Bruce Bierman customizes his Palm Beach carriage house down to the very last inch
Donna Paul -- Interior Design, 2/1/2003 12:00:00 AM
"We'll just decorate it," said designer Bruce Bierman when he took his initial look at this Palm Beach apartment. "Then I thought, Who am I kidding?" Despite an unbeatable location, less than a block from the ocean, the Addison Mizner–style carriage house hadn't been touched in 70 years. Everything needed to be reworked. Walls had to be taken down, plumbing and electrical systems overhauled. As Bierman realized that first day, the 600-square-foot space was destined for a total redo.
He needed the apartment because, although Bruce Bierman Design is in New York, the firm's Palm Beach clientele has grown significantly. (Likewise, his partner, William Secord, found that the dog paintings sold at his eponymous Manhattan gallery had become sought-after in Palm Beach.) Three months after Bierman started the gut renovation, he and Secord took up residence in their new part-time home—a home in Bierman's signature style: clean without being cool, modernist without being minimal.
Bierman typically takes on large-scale projects professionally. He had, however, tackled his own 750-square-foot beach house on Fire Island, New York, demonstrating a flair for making less seem more. Much more. He's become adept at using chromatic tones, texture, and scale to attain his characteristic brand of spatial harmony. "I design these kinds of spaces as if I'm designing for a yacht," he explains. In this case, a small yacht fitted out in a subdued tapestry of beiges from palest cream to taupe.
Taking down walls created a combined kitchen, dining, and living area that's 23 feet long and 15 wide. To allow for a more gracious flow within that space, Bierman floated the furniture in the center. The sofa not only serves as an anchor but also divides the living area from the dining-kitchen zone. "When there's only one way to move around a space, it becomes confining," he notes. Sliding doors with sandblasted-glass panels span the length of the room, lending privacy to the new bedroom, which is where the original kitchen stood.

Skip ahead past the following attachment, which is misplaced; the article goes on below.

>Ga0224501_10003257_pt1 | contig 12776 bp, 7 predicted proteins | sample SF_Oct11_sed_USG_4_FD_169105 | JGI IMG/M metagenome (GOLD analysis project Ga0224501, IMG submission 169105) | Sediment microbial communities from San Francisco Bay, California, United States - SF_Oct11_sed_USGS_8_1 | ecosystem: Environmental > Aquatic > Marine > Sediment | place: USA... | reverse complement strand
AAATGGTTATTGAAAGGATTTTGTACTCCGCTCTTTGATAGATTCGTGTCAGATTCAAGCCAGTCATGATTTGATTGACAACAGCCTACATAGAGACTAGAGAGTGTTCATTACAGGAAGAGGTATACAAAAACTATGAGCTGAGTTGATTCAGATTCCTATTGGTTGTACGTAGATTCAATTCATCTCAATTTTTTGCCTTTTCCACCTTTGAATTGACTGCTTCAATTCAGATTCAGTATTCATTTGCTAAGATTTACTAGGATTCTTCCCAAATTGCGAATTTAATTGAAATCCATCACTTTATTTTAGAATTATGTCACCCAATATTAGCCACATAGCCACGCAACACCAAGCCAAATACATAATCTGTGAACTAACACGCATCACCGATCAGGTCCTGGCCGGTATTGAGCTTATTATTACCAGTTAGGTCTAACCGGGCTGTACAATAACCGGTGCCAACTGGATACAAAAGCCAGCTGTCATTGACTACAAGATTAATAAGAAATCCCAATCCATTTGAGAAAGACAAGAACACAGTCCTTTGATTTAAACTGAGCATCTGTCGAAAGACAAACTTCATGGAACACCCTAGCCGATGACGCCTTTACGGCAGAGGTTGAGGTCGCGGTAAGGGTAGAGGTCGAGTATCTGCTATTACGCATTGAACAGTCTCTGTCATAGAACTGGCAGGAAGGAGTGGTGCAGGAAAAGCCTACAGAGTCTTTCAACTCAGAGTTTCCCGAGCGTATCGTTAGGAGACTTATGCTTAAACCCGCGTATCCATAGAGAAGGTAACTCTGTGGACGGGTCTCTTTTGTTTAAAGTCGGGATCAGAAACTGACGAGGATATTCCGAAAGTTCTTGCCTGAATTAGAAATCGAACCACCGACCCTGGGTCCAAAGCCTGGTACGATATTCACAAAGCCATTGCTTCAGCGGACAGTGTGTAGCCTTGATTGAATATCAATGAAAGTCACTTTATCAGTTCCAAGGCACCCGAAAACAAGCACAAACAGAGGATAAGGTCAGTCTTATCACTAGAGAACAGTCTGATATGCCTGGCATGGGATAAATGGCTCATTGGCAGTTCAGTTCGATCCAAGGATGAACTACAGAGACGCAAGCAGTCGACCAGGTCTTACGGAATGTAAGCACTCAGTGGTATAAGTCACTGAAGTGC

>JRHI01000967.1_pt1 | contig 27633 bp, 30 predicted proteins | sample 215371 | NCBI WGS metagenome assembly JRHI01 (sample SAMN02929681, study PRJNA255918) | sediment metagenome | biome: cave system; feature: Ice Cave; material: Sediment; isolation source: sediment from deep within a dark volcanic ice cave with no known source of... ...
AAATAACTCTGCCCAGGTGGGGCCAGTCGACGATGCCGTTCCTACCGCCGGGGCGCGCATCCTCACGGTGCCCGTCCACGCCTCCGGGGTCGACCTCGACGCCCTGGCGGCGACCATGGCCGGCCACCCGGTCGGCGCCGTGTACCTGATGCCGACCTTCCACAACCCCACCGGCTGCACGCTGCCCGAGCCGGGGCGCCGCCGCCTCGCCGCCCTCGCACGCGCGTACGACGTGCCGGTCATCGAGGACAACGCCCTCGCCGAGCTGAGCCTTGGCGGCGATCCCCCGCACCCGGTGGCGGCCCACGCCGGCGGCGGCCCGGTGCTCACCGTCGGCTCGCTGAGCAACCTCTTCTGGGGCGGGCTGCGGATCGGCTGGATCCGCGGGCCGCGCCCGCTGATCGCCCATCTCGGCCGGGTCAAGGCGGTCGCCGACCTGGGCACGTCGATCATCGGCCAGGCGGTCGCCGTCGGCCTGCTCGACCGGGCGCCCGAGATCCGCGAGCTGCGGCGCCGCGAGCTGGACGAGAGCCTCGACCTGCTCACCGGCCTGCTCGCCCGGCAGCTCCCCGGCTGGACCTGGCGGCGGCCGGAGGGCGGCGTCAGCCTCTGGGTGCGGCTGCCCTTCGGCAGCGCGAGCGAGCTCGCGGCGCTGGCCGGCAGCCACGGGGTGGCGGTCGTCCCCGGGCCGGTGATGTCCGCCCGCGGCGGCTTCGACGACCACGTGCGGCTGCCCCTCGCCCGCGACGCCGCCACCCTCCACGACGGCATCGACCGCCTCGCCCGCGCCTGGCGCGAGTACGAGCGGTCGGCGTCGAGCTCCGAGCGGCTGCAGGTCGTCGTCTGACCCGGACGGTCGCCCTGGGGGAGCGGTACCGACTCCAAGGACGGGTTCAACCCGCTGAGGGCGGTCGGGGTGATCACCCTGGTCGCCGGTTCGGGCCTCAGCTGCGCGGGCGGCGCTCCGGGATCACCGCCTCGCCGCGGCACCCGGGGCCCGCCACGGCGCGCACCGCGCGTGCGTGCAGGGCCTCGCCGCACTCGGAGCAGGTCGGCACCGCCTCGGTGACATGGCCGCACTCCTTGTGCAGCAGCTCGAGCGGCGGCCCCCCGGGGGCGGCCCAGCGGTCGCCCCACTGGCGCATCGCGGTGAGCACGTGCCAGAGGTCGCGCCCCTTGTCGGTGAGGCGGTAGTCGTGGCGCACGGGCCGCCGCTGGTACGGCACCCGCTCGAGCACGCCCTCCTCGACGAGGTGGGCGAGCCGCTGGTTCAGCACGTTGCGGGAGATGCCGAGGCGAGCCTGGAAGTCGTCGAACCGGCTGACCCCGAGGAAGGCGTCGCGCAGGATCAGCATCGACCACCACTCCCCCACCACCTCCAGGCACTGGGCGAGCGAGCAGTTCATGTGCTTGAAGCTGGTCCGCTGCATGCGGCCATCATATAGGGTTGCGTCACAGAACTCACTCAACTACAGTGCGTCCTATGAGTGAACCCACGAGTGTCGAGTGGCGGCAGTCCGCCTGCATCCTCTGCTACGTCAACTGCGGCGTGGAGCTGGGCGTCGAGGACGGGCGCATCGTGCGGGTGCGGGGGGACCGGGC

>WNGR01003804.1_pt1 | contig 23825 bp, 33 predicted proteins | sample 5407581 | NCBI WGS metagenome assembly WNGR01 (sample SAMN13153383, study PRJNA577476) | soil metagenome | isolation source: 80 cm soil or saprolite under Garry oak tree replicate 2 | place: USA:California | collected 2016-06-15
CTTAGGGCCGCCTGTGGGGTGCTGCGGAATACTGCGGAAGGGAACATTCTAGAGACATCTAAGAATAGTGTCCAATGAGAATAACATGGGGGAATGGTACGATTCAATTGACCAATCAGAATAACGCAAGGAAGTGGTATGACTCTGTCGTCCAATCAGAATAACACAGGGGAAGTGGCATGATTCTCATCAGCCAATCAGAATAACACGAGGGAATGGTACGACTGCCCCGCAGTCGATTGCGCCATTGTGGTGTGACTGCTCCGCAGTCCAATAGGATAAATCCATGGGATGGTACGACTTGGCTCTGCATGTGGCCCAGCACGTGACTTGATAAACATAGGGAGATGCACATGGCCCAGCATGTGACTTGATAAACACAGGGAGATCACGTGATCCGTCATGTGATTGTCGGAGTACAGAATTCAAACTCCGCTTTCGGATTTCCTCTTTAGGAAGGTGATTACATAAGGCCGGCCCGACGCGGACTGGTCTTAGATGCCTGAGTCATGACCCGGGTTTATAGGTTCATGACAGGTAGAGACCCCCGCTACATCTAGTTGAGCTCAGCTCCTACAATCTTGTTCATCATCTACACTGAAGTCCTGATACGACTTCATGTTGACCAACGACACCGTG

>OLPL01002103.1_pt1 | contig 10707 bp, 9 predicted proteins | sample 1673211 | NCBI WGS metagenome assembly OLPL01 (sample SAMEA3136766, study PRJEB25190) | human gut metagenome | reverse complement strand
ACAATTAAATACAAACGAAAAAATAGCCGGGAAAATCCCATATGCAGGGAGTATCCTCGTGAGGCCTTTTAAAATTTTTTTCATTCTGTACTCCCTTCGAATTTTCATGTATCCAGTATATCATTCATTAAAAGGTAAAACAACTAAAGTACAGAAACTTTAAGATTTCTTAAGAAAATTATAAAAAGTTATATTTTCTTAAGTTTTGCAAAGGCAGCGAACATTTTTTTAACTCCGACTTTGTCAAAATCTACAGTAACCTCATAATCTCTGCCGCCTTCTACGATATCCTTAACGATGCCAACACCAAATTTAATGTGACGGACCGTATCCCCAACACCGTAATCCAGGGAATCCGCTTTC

"The psychology of how a space is perceived is what matters," says the designer, an expert at finessing such perceptions. Consistent materials help him accomplish this. Here, he dressed the interior (nearly) head to toe in pure white Corian. The impervious material doesn't warp, stain, bleach, rot, mildew, or harbor termites, making it perfect for the seaside.
Besides appearing in such obvious applications as kitchen counters, sink, and cabinets, Corian turns up rather unexpectedly throughout. Door frames. Night tables. A custom television cabinet. Even kitchen cabinet handles are made of Corian, as is the bed's platform. Bierman took the material to a new level with the bathroom's tub surround, sink, vanity, and walls. What he finds particularly compelling about the material is that its seams disappear. The bathroom's floor-to-ceiling wall cladding, for instance, shows no lines. "This allows the eye not to be interrupted," he explains.
Bierman had worked with Corian before, but never to this extent. He felt that his Palm Beach apartment was small enough for an experiment. Not that the experimentation came cheaply. "There was nothing off-the-rack. Everything had to be custom designed," Secord points out. There was a final payoff, though. Bierman found that concentrating on Corian made the job simpler. As he puts it, "Choosing a single material can be liberating."
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